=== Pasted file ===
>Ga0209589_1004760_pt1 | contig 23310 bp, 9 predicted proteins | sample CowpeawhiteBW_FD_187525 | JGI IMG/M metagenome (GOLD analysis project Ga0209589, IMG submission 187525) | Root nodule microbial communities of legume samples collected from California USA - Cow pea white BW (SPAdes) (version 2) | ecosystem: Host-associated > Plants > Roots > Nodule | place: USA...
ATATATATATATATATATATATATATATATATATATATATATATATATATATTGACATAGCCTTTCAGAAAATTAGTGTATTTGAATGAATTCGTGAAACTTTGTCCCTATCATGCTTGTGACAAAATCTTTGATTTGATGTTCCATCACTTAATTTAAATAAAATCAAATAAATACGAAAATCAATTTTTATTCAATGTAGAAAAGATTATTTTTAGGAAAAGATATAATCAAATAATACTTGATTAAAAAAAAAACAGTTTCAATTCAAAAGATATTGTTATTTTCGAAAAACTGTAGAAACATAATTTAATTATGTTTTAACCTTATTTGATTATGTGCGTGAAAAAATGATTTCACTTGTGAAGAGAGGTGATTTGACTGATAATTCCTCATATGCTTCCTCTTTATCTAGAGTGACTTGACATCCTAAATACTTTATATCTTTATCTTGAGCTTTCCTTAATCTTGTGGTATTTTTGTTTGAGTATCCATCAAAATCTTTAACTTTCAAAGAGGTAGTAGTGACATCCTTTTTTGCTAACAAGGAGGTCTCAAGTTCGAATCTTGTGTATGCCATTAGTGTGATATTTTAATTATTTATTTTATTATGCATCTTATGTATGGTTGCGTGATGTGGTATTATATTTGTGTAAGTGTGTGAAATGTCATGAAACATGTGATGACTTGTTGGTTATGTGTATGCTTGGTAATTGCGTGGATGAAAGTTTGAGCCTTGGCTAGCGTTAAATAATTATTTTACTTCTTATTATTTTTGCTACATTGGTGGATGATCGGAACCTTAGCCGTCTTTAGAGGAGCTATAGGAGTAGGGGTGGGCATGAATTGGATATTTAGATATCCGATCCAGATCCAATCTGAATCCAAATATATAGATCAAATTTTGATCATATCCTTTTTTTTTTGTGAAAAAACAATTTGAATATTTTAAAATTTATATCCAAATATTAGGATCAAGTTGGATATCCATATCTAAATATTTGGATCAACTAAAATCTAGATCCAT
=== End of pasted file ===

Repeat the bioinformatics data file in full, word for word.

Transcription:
>Ga0209589_1004760_pt1 | contig 23310 bp, 9 predicted proteins | sample CowpeawhiteBW_FD_187525 | JGI IMG/M metagenome (GOLD analysis project Ga0209589, IMG submission 187525) | Root nodule microbial communities of legume samples collected from California USA - Cow pea white BW (SPAdes) (version 2) | ecosystem: Host-associated > Plants > Roots > Nodule | place: USA...
ATATATATATATATATATATATATATATATATATATATATATATATATATATTGACATAGCCTTTCAGAAAATTAGTGTATTTGAATGAATTCGTGAAACTTTGTCCCTATCATGCTTGTGACAAAATCTTTGATTTGATGTTCCATCACTTAATTTAAATAAAATCAAATAAATACGAAAATCAATTTTTATTCAATGTAGAAAAGATTATTTTTAGGAAAAGATATAATCAAATAATACTTGATTAAAAAAAAAACAGTTTCAATTCAAAAGATATTGTTATTTTCGAAAAACTGTAGAAACATAATTTAATTATGTTTTAACCTTATTTGATTATGTGCGTGAAAAAATGATTTCACTTGTGAAGAGAGGTGATTTGACTGATAATTCCTCATATGCTTCCTCTTTATCTAGAGTGACTTGACATCCTAAATACTTTATATCTTTATCTTGAGCTTTCCTTAATCTTGTGGTATTTTTGTTTGAGTATCCATCAAAATCTTTAACTTTCAAAGAGGTAGTAGTGACATCCTTTTTTGCTAACAAGGAGGTCTCAAGTTCGAATCTTGTGTATGCCATTAGTGTGATATTTTAATTATTTATTTTATTATGCATCTTATGTATGGTTGCGTGATGTGGTATTATATTTGTGTAAGTGTGTGAAATGTCATGAAACATGTGATGACTTGTTGGTTATGTGTATGCTTGGTAATTGCGTGGATGAAAGTTTGAGCCTTGGCTAGCGTTAAATAATTATTTTACTTCTTATTATTTTTGCTACATTGGTGGATGATCGGAACCTTAGCCGTCTTTAGAGGAGCTATAGGAGTAGGGGTGGGCATGAATTGGATATTTAGATATCCGATCCAGATCCAATCTGAATCCAAATATATAGATCAAATTTTGATCATATCCTTTTTTTTTTGTGAAAAAACAATTTGAATATTTTAAAATTTATATCCAAATATTAGGATCAAGTTGGATATCCATATCTAAATATTTGGATCAACTAAAATCTAGATCCAT